Wednesday, February 02, 2005

Humanity Is Not Synonymous With The Eye Pollution Of Commercialism

..though Randians, and many Libertarians, would like to think it is.

digamma cites an AP report from Thailand, admits that the Randian habit is to go too far with this sort of thing, then considers the quote and wonders if Objectivists have a point, then personalises the principle in question by imagining what insensitivities would be uttered if a precious Wal-Mart were to be leveled by a so-called act of God.

I can only speak for myself: If no one was hurt but the Wal-Mart building was a total loss, I'd say it's a great thing, and probably allow myself a facile comment about karma or that it would be evidence that God really exists.

Here's the passage digamma quotes:

01-07) 10:05 PST PATONG BEACH, Thailand (AP) –

Greg Ferrando glistened with sweat and sea water as he went for a barefoot jog up the immaculate white sand beach, where the tsunami has wiped away almost all signs of humanity.

“This whole area was littered with commercialism,” said the 43-year-old from Maui, Hawaii. “There were hundreds of beach chairs out here. I prefer the sand.”

Ferrando is like many who believe the tsunami that devastated this tourist hotspot and killed thousands had one positive side: By washing away rampant development, it returned the beaches to nature.

Now I'll admit that there is a nasty element betrayed in this, but it's not, as I think digamma assumes, an inherent nihilist tendency. Rather, what is betrayed is the designer-environmentalist attitude that is, ironically, more Randian in nature than not: the selfishness of certain people who want their own Private Idaho of pristine nature uncontaminated by the sharing of it with other humans. The tourist quoted is thus more philosophically related to wealthy golfers and to midieval barons with their private hunting grounds than to the anti-commercialist hippies and Wal-Mart haters whom Randians and Libertarians despise.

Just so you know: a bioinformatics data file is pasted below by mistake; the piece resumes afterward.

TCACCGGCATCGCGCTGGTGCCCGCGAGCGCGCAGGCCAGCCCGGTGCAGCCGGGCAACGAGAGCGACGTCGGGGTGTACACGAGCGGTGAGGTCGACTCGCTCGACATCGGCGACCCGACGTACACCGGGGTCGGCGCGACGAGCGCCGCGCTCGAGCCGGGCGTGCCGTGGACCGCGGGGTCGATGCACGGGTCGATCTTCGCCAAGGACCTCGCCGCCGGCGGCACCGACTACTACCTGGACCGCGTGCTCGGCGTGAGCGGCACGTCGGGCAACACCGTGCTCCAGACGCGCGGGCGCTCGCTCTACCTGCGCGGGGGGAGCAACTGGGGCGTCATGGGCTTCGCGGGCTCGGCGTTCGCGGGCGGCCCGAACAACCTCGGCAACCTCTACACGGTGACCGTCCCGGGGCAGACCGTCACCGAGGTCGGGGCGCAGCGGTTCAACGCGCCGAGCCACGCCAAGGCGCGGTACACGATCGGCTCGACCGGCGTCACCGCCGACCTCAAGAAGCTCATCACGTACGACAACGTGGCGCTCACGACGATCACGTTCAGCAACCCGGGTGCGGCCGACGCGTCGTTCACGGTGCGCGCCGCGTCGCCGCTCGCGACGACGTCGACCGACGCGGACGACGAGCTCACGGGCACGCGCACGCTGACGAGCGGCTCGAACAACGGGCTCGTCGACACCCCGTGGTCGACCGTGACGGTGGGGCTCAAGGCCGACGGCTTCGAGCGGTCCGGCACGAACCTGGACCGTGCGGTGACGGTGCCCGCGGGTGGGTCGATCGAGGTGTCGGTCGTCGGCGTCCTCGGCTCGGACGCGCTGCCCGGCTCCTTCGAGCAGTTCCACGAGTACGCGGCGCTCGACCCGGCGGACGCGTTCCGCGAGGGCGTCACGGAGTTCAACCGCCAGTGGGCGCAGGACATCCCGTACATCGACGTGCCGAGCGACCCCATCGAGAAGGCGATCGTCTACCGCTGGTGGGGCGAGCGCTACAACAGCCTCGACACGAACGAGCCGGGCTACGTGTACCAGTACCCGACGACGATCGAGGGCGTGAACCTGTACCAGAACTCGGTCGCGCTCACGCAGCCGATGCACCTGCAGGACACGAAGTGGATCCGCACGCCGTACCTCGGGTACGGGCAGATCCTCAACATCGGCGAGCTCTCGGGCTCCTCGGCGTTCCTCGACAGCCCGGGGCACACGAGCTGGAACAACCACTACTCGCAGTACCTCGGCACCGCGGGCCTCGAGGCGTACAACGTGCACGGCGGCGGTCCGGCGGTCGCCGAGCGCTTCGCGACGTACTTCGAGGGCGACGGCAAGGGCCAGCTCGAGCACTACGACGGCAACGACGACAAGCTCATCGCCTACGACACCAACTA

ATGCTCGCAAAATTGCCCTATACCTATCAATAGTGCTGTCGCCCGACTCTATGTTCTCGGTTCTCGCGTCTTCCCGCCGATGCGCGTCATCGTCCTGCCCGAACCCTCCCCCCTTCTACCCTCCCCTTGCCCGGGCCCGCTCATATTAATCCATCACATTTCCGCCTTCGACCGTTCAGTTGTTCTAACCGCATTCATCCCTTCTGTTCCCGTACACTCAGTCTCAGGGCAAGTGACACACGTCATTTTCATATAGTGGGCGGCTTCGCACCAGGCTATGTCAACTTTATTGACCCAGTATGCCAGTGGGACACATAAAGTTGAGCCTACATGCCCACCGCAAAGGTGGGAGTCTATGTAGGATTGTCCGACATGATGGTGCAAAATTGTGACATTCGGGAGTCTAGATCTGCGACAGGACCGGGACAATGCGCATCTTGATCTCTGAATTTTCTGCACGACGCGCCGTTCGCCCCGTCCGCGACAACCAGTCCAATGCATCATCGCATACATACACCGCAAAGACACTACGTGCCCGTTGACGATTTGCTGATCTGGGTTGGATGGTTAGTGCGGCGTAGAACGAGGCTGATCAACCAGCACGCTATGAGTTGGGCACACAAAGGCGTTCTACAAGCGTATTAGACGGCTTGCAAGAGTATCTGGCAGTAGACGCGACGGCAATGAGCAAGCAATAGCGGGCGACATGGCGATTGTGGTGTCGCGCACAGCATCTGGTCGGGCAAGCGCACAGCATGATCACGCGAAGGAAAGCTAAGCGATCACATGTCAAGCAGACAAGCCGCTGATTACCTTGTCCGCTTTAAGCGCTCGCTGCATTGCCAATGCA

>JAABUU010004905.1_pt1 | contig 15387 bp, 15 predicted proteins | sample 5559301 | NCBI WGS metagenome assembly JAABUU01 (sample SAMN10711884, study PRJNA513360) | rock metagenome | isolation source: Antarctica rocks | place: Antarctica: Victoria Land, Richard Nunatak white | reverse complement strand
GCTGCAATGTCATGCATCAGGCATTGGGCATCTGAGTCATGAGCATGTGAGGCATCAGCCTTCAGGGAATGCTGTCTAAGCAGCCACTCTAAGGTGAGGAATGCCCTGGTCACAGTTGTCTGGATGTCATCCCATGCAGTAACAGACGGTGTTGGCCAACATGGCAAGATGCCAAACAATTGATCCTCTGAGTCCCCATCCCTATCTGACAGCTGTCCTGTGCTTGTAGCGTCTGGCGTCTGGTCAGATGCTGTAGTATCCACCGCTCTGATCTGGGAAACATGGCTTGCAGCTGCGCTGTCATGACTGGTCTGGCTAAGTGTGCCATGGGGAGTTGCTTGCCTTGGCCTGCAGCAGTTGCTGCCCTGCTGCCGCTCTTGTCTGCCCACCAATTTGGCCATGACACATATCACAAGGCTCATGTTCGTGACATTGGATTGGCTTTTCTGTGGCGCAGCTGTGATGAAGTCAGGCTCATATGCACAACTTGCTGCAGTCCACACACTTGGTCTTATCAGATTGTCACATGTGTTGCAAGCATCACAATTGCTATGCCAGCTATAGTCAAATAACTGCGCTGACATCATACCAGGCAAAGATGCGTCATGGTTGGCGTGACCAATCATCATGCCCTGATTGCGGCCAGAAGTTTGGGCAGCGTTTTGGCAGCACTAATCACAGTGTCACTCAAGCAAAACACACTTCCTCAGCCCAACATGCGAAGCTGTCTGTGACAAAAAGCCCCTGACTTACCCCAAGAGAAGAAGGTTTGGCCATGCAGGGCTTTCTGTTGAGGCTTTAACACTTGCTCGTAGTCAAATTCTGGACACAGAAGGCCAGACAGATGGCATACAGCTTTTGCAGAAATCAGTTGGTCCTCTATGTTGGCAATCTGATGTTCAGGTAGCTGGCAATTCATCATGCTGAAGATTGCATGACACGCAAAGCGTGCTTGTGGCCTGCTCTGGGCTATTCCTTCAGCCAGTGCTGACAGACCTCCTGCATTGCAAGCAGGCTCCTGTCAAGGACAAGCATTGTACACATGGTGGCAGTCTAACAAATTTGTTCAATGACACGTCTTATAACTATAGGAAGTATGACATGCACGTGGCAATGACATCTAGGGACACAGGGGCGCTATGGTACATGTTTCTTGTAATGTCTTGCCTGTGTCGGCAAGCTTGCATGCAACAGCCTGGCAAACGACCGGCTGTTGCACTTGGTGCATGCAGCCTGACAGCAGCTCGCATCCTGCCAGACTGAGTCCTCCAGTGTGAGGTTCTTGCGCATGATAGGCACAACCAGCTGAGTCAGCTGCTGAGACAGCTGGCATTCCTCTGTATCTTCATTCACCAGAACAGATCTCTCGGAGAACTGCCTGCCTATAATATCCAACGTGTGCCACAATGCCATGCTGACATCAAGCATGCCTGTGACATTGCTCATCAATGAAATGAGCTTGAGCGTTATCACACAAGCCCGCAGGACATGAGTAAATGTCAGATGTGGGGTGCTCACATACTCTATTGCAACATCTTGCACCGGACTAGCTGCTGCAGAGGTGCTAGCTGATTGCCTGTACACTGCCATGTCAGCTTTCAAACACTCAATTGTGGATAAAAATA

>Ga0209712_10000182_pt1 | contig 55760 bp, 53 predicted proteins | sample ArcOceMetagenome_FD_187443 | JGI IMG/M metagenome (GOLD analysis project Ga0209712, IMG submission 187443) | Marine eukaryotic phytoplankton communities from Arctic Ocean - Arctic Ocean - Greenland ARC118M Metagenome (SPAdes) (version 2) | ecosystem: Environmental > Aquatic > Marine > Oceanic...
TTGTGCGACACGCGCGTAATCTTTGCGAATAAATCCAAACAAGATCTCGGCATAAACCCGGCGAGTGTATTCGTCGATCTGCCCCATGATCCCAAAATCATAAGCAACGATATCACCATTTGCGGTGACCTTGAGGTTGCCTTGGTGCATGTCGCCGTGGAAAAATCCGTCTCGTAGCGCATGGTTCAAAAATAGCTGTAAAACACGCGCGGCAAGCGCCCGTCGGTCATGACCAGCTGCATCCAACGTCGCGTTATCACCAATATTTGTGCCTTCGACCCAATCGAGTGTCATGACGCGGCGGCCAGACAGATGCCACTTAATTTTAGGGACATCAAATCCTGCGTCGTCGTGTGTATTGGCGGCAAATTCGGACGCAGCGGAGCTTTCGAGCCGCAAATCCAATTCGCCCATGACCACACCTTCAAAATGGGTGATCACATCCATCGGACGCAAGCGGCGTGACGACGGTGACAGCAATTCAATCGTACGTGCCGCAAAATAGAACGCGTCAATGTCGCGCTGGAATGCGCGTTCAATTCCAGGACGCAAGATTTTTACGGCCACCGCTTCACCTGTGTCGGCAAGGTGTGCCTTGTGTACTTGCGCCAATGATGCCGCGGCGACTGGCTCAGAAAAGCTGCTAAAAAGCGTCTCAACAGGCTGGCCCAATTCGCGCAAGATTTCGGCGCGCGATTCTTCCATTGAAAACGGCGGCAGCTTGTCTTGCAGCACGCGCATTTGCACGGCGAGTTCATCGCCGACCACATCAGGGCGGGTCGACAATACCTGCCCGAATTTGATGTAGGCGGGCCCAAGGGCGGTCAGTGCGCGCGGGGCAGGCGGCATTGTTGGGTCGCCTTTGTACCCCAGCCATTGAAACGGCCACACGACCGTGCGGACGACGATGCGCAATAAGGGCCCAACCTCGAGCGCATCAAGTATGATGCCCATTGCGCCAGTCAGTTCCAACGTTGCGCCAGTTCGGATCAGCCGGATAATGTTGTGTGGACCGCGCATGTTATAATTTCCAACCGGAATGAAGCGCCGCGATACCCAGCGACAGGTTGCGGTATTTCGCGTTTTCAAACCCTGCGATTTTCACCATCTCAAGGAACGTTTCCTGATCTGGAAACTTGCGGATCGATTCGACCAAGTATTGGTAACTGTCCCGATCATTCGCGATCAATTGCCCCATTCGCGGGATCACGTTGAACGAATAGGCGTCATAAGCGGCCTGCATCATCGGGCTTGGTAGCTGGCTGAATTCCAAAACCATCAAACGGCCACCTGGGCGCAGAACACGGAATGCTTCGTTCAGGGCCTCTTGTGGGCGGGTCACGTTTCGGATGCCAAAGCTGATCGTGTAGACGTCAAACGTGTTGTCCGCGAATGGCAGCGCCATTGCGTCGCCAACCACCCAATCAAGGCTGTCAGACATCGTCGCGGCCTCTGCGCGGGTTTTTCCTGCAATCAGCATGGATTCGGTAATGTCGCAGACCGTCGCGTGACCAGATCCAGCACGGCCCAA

If one elides the "beach chairs" reference, however, what is left is entirely acceptable, even noble, because then the point of anti-commercialism is unsoiled.

It's been ten years at least since I've read Atlas Shrugged, but I do remember a vignette in it that gave away as much as any passage in her oeuvre the worms at work in Miss Rosenbaum's mind -- or should I say, soul. Dagny Taggart and Hank Reardon journey to an abandoned factory in the boonies, which for some reason I remember being in Wisconsin. Immediately, the tone used to describe the background, the landscape, the natives, becomes vituperative: Nature is plainly awful, even ugly, when man has not manipulated it through industry and commerce; and the people who reside within this awful area are beyond backward: they are morally-stunted and subhuman. Talk about a filthy germ! This attitude is why Rand's heir, Dr. Peikoff, can casually recommmend a genocidal response to the "enemies of capitalism" just as gruesome as Adam Yoshida's, which at least has the excuse of being advanced by an ignorant sexually-frustrated twenty-something.

Moreover, there is a philosophical impasse here that Libertarians-Randians will always hold with Everyone Else, because of L-R's views on the resolute good of private property, and the resolute evil of public property. (There is also a technology/anti-technology dynamic at work, too, but I'll ignore that one for now.) National Parks, for instance, exist to preserve nature from commercialism and industry, as well as from those individuals who suffer so greatly from the Virtue of Selfishness that they wish to hold nature captive and hostage from other people -- all of which amount to a collage of sins in R-L eyes, from the tax money ("stolen", of course, by "looters") used to fund the upkeep of these parks; to the fact that they are unprofitable; to the "sad" state of their nature, nature itself, which is always man's enemy, to be conquered by "prosperity", industry, and (crass) consumerism; to the fact that the park is held by an entity, The People, and not by an individual (this last observation is hilarious when one considers that L-R's are inherently friendly to the corrupt legal decisions that have for years in America held the entity of The Corporation above all: individuals, The People, decency, humanity, etc -- plainly some entities are more equal than others).